A few years ago I came close. After seeing photos and video of the canyons within the canyon, I booked a permit to do a big backpack-canyoneering loop there, but my knee was toast by the time the dates rolled around and hiking down thousands of feet to just hike right back up seemed like a terrible idea. Back to the 'maybe someday' pile you go, Grand Canyon.

Out of the blue this fall, I decided it was time. Or maybe it wasn't totally out of the blue. First, I read The Emerald Mile. An excellent book that is technically about the fastest float down the Grand, but really about so much more than that. Grand Canyon, Glen Canyon, conservation, breaching dams, theoretical walls of water 500 feet high, and the dams that almost got built in the Grand. That book really worked it's way into my psyche. The urgency to experience the Grand was now there. Maybe not for a year or two, or three, but it was there. Especially toward the river. And then something else, and I know it sounds silly, but a song by a band called Puscifer kind of pushed me over the edge. Puscifer is Maynard James Keenan's little pet project. The guy from Tool and A Perfect Circle for those familiar with his work. He's been living down in Jerome, Arizona making wine for quite some time now and it seems the desert has infiltrated his soul much like it has mine. MJK has had the strongest influence on me when it comes to music, so it feels good to see someone I admire so much fall in love with the same landscape I hold so dear and start incorporating it into their art. Anyway, that song is called Grand Canyon and the video for it is fabulous in my opinion. A time lapse from sunset to sunrise and into the day, all in and around the Grand Canyon, and even into Glen Canyon. It certainly won't be to everyone's musical tastes, but I'll post it here anyway. At the very least, the visuals are excellent.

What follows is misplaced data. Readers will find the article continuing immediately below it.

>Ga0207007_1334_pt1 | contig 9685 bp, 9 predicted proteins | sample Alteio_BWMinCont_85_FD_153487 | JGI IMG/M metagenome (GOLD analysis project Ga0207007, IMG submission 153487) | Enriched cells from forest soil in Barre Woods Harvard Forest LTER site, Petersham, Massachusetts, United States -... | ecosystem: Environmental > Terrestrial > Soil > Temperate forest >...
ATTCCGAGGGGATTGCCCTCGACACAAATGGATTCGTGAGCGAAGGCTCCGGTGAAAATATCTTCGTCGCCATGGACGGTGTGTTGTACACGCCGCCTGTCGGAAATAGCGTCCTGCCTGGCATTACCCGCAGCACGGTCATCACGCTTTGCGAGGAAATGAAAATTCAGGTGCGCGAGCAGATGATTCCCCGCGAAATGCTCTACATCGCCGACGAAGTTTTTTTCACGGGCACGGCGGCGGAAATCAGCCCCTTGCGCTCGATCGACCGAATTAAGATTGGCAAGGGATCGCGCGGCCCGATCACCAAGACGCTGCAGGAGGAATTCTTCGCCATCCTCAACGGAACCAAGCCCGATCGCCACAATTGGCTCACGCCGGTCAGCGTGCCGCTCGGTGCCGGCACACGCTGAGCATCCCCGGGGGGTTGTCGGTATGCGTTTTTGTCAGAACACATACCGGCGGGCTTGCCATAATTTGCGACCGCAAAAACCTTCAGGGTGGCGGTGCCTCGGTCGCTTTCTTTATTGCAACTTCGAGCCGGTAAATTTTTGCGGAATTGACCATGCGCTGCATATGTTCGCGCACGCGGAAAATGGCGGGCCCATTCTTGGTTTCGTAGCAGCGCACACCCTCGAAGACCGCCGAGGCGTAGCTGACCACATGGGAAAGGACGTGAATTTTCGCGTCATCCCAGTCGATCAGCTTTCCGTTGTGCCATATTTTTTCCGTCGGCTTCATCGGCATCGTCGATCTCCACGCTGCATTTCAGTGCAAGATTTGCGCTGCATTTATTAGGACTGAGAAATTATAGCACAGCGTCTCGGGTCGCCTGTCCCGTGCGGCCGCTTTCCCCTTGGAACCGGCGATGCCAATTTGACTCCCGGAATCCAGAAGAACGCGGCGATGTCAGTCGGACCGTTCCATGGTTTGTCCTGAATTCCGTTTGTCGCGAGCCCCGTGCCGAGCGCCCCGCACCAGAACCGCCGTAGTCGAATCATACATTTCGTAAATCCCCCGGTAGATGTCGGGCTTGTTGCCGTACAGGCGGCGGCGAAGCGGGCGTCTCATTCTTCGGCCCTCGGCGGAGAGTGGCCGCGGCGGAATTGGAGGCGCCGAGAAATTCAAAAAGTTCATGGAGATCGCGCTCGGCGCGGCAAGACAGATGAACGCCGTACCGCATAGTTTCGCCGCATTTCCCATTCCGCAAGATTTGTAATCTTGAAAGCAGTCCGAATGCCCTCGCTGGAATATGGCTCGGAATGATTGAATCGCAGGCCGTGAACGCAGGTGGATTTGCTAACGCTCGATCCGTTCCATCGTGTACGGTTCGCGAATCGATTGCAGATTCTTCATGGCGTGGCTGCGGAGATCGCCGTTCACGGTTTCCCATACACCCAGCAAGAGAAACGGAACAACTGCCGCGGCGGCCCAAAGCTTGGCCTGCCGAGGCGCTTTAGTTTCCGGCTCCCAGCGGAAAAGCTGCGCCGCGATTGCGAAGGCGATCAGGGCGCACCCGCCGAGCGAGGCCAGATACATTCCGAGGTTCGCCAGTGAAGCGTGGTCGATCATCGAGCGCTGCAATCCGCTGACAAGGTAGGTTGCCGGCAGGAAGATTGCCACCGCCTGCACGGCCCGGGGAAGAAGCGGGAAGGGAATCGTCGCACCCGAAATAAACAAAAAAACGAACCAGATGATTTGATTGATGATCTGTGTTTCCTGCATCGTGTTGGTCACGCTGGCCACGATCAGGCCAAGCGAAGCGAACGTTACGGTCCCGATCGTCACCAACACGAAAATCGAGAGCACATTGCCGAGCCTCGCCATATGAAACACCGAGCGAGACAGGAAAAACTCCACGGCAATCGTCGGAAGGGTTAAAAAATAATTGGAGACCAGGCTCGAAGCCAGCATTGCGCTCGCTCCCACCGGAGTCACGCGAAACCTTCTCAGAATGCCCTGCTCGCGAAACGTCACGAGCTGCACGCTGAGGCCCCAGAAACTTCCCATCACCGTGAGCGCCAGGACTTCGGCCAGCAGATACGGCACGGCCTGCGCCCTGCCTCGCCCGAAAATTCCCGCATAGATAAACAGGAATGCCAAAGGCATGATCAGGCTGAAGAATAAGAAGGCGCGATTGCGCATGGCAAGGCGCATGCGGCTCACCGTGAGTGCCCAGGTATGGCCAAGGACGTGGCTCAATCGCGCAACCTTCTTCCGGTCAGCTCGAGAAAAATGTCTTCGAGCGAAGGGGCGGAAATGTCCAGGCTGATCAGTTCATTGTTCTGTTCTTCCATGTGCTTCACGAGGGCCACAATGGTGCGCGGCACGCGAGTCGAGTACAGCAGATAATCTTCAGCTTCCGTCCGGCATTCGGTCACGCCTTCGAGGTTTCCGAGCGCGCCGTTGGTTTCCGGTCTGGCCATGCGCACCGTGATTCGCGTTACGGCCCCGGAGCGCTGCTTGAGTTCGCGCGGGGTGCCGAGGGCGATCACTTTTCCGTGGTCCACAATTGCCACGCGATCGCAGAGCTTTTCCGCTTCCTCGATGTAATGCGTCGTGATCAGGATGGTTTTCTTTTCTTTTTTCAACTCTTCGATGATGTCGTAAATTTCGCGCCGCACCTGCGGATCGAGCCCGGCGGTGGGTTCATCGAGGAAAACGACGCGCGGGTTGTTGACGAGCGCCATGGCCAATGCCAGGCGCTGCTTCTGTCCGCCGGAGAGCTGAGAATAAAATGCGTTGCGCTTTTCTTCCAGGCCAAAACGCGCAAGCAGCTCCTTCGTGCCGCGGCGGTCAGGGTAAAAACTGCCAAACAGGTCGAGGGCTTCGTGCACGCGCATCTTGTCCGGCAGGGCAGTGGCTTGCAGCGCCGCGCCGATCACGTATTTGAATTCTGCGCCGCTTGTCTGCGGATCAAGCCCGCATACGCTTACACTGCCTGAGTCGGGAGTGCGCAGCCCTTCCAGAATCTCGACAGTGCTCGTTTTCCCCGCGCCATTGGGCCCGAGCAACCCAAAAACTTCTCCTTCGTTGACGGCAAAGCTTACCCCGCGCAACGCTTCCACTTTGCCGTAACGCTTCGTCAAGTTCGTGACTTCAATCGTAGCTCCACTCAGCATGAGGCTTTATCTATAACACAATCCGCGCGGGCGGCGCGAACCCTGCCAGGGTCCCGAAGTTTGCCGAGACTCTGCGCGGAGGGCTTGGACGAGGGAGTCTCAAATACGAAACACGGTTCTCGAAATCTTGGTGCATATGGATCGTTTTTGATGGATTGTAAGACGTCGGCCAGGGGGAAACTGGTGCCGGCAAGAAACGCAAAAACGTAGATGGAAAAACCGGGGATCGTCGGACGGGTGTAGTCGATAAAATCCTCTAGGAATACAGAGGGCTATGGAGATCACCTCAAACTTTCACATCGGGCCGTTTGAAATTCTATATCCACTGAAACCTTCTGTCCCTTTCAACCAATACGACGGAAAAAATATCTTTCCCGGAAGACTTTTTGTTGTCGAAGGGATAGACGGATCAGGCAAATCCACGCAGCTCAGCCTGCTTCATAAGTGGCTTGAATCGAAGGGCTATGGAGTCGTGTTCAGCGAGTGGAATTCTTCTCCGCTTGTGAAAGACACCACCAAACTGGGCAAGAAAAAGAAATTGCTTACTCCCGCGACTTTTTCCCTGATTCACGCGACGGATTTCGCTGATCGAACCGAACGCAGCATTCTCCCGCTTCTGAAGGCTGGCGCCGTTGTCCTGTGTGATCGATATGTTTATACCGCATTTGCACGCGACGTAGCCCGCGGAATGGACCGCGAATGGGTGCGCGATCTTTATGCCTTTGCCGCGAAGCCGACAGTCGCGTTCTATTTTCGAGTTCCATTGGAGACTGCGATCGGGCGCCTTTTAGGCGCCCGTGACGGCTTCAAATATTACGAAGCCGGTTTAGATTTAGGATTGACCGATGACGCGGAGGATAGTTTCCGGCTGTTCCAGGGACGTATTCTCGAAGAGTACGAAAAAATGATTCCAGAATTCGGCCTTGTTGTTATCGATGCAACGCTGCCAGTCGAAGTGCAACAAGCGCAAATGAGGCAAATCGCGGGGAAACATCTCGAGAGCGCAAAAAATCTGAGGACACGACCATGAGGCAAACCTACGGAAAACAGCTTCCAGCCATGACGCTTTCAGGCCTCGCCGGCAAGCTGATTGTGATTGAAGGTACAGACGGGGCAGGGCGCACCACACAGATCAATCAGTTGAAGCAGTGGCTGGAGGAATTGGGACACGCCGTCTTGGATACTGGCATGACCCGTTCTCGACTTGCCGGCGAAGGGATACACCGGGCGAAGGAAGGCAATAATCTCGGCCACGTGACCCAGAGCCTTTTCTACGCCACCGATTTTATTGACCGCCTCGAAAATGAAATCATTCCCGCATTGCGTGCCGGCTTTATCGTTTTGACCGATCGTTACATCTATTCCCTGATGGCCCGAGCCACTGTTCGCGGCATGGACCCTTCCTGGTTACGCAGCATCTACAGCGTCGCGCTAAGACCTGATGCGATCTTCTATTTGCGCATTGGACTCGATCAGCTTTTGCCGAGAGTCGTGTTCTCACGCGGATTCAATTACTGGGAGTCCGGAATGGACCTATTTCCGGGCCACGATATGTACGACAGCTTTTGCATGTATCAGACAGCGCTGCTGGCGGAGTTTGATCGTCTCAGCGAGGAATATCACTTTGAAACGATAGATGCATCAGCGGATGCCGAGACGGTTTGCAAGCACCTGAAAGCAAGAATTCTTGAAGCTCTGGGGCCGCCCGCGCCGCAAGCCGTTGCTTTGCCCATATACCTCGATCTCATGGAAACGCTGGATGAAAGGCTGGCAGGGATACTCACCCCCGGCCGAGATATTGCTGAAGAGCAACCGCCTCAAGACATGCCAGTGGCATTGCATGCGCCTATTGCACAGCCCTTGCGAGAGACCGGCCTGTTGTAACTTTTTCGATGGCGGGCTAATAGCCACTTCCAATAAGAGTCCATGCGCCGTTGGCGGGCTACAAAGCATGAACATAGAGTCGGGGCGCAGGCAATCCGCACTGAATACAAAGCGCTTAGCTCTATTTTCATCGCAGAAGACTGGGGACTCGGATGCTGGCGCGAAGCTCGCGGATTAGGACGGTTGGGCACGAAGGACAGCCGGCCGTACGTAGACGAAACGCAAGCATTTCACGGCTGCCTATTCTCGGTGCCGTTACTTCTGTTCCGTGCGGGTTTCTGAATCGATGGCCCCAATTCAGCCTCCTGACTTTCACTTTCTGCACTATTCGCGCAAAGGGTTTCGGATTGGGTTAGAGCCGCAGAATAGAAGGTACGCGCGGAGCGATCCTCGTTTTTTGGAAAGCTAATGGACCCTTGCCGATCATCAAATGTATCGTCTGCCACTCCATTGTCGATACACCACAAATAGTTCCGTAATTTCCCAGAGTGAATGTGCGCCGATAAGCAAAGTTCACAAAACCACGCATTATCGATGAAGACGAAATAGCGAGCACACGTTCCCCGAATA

Sorry, I'm getting long winded here, and this isn't nearly as entertaining as when someone like @slc_dan starts busting out paragraphs. So back to the point... It was time to finally see this big ditch everyone won't shut up about. So when I found out I needed to make a business trip to St. George, I started planning. I figured I'd just go out after work on Friday and go see the touristy overlooks. Just to finally be able to say I've seen the damn thing. So I posted a thread and asked for your advice from BCP. Great advice. The greatest of which, was to skip the traditional north rim area and head for Toroweap. A 60-mile long dead-end dirt road notorious for eating tires did not initially sound like something I wanted to do solo, but then @Artemus finished a post with three words, and I was sold...




I finished up working in St. George midday on Friday. It was hot for mid-September. Real hot. Before I left pavement, I stopped in Hildale, Utah. I've always been compelled to get through Hildale/Colorado City as fast as possible, but I wanted to drive through town and take a look at the aftermath from the deadly floods that had swept through a little more than a week earlier. 13 dead in this flood in Hildale, 7 more in Zion and I believe one more near Hurricane. Still hard to believe a month later. All from one storm. The railing that used to span the edge of the sidewalk looked like nothing more than thin copper wires wrapped in debris. Huge piles of sand around. I stopped just for a moment, took a few photos and was on my way. I didn't want to be disrespectful, but I wanted to see this.